- Château Le Pin
- Merlot / Cabernet Franc
- 2022 - 2040
- Case size
- Available Now
Neal Martin, July 2019,
This 2015 Le Pin came from a half-bottle supplied by the Thienponts after a vexing showing at the Southwold tasting, where it lacked typicité. This bottle is undoubtedly better and hopefully more representative. Cranberry and raspberry on the nose display much more purity than before, and this is certainly more Pomerol in style, though not terribly complex. The palate is well balanced with fine tannin, silky-smooth texture and a dash of spice toward the finish. Thoroughly enjoyable, but not up to the standard of, say, Petrus or Lafleur. After four or five showings, I do find some bottle variation with the 2015, and I aver that Jacques Thienpont has crafted better Le Pins. Tasted from a half-bottle sent directly from the château.
Neal Martin, March 2016,
The 2015 Le Pin, which comes in at a modest 13.8% alcohol, has a very perfumed and precise bouquet with raspberry coulis, crème de cassis, rose petals and cold stone aromas. This is adorned with very pure fruit, perhaps more confit-like than other vintages that I have tasted out of barrel. The palate is medium-bodied with a grainy texture on the entry and an extremely fine line of acidity. This is a decidedly more structured Le Pin from Jacques Thienpont, maybe a more masculine wine with fine backbone and lovely salinity towards the finish. There is enormous persistence that lingers long in the mouth, developing a marine-like nuance as it aerates. I like the seriousness here that neatly offsets the exuberance and precocity of the vintage, a wonderful Le Pin that will age with style and verve. Jacques suggested that it might be like the 1986 Le Pin. If so, judging by a half-bottle he then opened, a lucky few are going to be in for a treat. Drink 2021-2040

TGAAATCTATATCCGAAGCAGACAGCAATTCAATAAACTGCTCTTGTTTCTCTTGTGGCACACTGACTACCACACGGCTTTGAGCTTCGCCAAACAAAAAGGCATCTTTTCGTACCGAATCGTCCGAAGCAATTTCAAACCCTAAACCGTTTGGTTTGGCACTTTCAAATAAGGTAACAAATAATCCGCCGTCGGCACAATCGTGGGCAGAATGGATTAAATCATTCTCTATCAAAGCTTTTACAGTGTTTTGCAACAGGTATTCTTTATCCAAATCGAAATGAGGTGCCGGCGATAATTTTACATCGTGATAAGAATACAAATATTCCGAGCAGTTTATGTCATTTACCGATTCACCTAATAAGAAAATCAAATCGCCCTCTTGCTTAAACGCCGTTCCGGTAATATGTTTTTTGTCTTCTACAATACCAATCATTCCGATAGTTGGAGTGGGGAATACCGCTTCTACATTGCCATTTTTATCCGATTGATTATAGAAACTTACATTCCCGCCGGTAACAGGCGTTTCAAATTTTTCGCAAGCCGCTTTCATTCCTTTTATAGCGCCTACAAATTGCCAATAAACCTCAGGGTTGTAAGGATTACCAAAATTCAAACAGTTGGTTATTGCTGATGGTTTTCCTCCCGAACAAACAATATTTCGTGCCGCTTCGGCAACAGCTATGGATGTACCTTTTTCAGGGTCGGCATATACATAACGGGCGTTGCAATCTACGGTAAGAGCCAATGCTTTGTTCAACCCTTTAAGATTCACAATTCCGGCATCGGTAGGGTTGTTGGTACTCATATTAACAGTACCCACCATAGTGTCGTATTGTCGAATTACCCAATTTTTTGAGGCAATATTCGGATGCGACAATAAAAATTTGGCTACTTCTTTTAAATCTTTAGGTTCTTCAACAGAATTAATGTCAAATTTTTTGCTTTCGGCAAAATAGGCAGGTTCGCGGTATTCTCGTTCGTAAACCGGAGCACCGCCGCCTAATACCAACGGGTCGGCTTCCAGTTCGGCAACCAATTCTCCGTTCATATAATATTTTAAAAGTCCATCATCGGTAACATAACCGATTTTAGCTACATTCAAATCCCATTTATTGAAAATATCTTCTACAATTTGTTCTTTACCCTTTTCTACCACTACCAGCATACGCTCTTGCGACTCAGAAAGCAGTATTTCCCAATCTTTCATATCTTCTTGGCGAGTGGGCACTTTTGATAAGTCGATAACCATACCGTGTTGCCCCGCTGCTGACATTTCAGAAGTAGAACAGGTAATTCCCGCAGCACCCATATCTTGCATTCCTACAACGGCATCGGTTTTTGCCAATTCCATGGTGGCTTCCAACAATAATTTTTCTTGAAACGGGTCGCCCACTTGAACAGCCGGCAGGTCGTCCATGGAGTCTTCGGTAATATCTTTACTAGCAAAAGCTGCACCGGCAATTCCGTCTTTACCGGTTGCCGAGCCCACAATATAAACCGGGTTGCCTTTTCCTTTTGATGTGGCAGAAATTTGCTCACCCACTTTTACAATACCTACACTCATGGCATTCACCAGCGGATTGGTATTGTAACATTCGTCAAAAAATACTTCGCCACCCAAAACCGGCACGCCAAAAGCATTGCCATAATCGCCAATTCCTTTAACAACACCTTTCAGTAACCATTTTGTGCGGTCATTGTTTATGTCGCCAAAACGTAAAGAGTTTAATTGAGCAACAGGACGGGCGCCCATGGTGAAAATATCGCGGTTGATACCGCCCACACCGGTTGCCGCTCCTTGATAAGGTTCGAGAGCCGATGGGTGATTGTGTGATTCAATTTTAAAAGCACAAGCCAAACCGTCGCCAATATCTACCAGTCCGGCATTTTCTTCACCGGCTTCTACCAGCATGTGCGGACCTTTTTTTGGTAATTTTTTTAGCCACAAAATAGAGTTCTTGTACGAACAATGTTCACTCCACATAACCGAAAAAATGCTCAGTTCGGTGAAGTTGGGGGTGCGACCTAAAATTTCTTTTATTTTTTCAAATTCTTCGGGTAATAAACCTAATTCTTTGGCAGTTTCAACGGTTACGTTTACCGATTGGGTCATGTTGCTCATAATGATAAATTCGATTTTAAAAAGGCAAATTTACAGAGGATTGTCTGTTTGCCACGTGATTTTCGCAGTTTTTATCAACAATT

Château Le Pin
A true pioneer, proprietor Jacques Thienpont was one of the first garagistes in Bordeaux. He makeshis wine in a space under the house that could serve as a garage if it weren't in use as a winecellar. He differs from many of his fellow garagistes, in that he insists on producing terroir-driven, balanced Pomerol, while many others still produce over-extracted, ultra-ripe wines.
The small sub-region of Pomerol is situated north-east of the industrious city of Libourne. Pomerol's soils are predominately iron-rich clay with a smattering of gravel that produce wines with extraordinary power and depth. As a result of this clay-dominance, it has the highest percentage of Merlot planted in all of Bordeaux. Certain châteaux are produced exclusively from this grape, but most incorporate smaller quantities of Cabernet Sauvignon and Cabernet Franc as well. Despite its hefty (if not exclusive) proportion of Merlot, many people think of wines from this region as separate entities. As one wine aficionado stated recently, "It's not Merlot. It's Pomerol." Despite the region's small size, Pomerol contains some of the world's most sought after (and expensive) wines including Pétrus, Le Pin, Lafleur, l'Evangile and Vieux Château Certan. Unlike other Bordelais subregions, there is no system of classification. The châteaux are traded on reputation alone.